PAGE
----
‘THE BEEKEEPER’ Review | Jason Statham Shines

David Ayer is one of the best directors working in Hollywood today. You can talk about the negative reception to Suicide Squad all day long, but it’s well-known that the studio took Ayer’s work and flipped it on its side. Go back and watch Fury to see what David Ayer can do when he’s given the freedom to work his magic. That’s exactly what happened with his latest film, The Beekeeper.

Fury didn’t get the awards attention that it deserved. While The Beekeeper won’t make up for that, at the very least it’s a good time at the movies. Let’s be clear, The Beekeeper is not an Oscar-worthy film. It’s Jason Statham in a Jason Statham role doing Jason Statham things. There’s explosions, gratuitous violence, ridiculous dialogue, and fun action sequences. What more do you need?

The film follows Adam Clay (Jason Statham), a retired beekeeper who helps out Eloise Parker (Phylicia Rashad), an elderly woman who is the only person who ever took care of Clay. Now, let’s define “beekeeper”. While Clay does in fact work with honey bees, this is actually in reference to the super secret organization that makes sure the system within the United States doesn’t get disrupted. As you might expect, beekeepers do not report to a higher authority, and can do whatever is needed in order to get the job done.

david ayer, jason statham, Jeremy Irons, review, The Beekeeper

When Eloise commits suicide after being scammed out of all her money, Clay comes out of retirement to make things right. Along the way he gets tangled up with Eloise’s daughter, FBI agent Verona Parker (Emmy Raver-Lampman), as well as some over the top private security forces who have been hired to stop Clay at all costs.

The only issue with The Beekeeper is that the film takes itself too seriously. This is a film that should have leaned into the ridiculous premise and just ran with it. Instead, the ridiculous scenes still play out, but in deadly serious fashion. It still works, but had Ayer and writer Kurt Wimmer leaned into the silliness of Clay’s character, it could have elevated the film to cult status.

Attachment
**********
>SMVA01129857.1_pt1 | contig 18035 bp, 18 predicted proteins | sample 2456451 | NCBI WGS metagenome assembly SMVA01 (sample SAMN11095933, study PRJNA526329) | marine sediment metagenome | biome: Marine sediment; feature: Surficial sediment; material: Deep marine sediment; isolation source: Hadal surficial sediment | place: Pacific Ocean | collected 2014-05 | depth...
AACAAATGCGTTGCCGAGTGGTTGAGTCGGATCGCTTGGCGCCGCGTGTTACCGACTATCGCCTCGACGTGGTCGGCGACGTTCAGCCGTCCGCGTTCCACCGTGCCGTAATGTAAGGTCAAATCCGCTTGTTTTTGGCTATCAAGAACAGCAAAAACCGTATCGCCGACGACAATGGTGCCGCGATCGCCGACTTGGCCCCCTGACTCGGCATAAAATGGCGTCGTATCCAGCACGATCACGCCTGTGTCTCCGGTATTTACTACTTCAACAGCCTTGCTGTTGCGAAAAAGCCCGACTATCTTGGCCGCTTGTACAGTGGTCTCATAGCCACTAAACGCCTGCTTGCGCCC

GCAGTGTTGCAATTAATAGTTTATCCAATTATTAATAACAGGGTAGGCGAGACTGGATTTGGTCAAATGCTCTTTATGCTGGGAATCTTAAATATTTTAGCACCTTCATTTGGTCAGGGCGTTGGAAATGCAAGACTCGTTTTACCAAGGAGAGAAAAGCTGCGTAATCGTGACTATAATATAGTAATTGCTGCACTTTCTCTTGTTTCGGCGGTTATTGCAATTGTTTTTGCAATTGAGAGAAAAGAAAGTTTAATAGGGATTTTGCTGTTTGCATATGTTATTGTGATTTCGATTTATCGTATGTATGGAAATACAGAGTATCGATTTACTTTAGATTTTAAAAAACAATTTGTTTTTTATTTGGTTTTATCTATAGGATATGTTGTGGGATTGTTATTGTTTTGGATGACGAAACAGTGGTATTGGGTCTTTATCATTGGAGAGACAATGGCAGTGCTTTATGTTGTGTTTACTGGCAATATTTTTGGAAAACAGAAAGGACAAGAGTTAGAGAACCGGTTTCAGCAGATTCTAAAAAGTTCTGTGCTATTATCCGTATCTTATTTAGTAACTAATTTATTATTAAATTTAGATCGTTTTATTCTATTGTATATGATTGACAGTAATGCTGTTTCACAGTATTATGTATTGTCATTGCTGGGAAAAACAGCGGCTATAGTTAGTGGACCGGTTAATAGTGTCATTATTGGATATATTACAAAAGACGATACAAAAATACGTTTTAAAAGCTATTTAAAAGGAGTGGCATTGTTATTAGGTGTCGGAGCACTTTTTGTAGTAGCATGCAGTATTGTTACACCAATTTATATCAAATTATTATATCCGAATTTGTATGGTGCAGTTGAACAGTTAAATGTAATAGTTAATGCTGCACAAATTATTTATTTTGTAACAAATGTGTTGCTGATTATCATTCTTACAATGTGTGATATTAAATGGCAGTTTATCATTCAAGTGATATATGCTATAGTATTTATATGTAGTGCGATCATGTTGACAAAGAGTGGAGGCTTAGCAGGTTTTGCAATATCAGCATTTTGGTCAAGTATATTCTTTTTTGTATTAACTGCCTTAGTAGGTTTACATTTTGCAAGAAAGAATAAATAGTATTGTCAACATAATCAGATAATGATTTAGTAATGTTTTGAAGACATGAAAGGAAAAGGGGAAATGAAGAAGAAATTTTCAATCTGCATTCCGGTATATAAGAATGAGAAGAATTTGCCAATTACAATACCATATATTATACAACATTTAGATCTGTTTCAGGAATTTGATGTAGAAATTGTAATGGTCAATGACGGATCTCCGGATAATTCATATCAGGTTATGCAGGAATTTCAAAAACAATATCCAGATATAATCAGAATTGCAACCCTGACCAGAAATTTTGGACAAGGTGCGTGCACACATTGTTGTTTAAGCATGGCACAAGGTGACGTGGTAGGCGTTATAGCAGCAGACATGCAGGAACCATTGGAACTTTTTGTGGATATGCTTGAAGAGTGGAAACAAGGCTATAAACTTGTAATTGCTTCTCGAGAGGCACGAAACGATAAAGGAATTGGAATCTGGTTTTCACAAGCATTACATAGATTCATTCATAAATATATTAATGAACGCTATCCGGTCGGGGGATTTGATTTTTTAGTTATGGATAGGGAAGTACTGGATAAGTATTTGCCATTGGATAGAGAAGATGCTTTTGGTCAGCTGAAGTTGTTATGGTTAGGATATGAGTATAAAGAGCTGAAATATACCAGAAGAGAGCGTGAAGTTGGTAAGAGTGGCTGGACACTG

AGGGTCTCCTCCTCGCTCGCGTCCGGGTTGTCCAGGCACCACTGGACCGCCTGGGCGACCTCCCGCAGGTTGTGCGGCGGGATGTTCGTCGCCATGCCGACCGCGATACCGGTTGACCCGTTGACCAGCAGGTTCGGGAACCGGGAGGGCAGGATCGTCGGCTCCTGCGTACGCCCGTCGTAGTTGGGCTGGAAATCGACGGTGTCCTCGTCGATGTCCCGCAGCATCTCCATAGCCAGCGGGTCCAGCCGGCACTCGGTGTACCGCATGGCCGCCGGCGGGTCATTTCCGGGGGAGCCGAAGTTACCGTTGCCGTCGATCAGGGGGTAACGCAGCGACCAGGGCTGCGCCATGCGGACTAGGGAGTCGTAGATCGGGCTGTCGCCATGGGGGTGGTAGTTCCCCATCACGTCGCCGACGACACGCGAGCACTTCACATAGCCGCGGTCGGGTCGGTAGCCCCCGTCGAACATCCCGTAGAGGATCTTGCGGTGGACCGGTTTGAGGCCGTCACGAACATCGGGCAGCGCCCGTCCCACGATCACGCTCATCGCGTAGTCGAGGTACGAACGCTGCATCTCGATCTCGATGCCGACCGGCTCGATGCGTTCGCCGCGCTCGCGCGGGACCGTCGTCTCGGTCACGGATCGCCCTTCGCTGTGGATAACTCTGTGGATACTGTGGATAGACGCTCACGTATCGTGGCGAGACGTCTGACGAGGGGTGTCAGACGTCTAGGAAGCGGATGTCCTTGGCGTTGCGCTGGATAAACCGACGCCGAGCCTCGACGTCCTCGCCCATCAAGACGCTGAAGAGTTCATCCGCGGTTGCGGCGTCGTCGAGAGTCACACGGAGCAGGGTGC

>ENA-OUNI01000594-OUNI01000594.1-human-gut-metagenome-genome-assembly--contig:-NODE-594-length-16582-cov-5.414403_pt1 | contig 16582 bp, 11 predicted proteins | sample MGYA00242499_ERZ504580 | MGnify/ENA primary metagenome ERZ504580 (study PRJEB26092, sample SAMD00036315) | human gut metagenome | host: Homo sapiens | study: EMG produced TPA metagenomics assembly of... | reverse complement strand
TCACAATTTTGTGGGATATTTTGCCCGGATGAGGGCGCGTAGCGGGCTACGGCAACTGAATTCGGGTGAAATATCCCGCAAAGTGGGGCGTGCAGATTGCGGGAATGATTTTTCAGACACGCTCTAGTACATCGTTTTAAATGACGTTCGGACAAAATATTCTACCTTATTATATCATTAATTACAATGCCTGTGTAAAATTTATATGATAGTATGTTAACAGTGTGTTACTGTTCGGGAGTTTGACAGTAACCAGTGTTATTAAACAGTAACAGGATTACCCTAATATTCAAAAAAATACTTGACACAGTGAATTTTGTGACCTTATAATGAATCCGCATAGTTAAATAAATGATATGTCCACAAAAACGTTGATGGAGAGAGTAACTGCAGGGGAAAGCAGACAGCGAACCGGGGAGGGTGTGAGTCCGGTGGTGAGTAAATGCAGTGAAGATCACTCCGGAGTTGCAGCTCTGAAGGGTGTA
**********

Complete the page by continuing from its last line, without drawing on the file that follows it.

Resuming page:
An ensemble cast filled with crazy characters doesn’t need to be taken seriously, but Ayer still brought his A-game to the table. The camera stays tight for many of the action sequences, as Ayer opted for a shaky cam take in order to keep the audience close to the action. This is balanced with more traditional shots in many other scenes that should have anyone prone to motion sickness appreciating the fact that the movie wasn’t entirely filmed without a tripod.

We all know January isn’t peak film season, but last year we had the gem that was Megan, and this year we have The Beekeeper. Both films were far more entertaining than they had any right to be. The question is whether or not The Beekeeper will have the same viral impact that Megan was awarded last year. If the film had leaned into the craziness, it’s likely it could’ve been a viral hit. As it stands, it’s still an entertaining two hours at the movies, but you won’t be going back for a rewatch anytime soon.

About The Beekeeper

Synopsis: In The Beekeeper, one man’s brutal campaign for vengeance takes on national stakes after he is revealed to be a former operative of a powerful and clandestine organization known as “Beekeepers”.

Director: David Ayer

Writer: Kurt Wimmer

Stars: Jason Statham, Emmy Raver-Lampman, Jeremy Irons, Bobby Naderi

Rated: R

Runtime: 1 Hour, 45 Minutes

david ayer, jason statham, Jeremy Irons, review, The Beekeeper

Bryan Dawson has been writing professionally since the age of 13. He started his career as a video game writer and has since worked for Random House, Prima Games, DirecTV, IGN, AOL, the British Government, and various other organizations. For GNN, Bryan taps into his passion for movies.

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